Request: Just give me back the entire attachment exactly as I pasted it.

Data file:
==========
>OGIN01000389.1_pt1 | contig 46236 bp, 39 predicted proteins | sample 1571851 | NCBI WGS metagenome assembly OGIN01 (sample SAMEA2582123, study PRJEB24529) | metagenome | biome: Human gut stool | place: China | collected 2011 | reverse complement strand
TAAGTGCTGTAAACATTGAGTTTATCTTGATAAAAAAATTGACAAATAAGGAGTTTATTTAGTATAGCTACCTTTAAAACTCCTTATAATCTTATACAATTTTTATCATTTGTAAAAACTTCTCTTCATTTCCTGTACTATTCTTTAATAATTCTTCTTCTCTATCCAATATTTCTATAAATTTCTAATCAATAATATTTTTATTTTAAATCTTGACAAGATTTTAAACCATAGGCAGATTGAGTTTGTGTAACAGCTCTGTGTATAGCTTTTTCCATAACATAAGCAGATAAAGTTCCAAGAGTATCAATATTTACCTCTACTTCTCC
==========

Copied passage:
>OGIN01000389.1_pt1 | contig 46236 bp, 39 predicted proteins | sample 1571851 | NCBI WGS metagenome assembly OGIN01 (sample SAMEA2582123, study PRJEB24529) | metagenome | biome: Human gut stool | place: China | collected 2011 | reverse complement strand
TAAGTGCTGTAAACATTGAGTTTATCTTGATAAAAAAATTGACAAATAAGGAGTTTATTTAGTATAGCTACCTTTAAAACTCCTTATAATCTTATACAATTTTTATCATTTGTAAAAACTTCTCTTCATTTCCTGTACTATTCTTTAATAATTCTTCTTCTCTATCCAATATTTCTATAAATTTCTAATCAATAATATTTTTATTTTAAATCTTGACAAGATTTTAAACCATAGGCAGATTGAGTTTGTGTAACAGCTCTGTGTATAGCTTTTTCCATAACATAAGCAGATAAAGTTCCAAGAGTATCAATATTTACCTCTACTTCTCC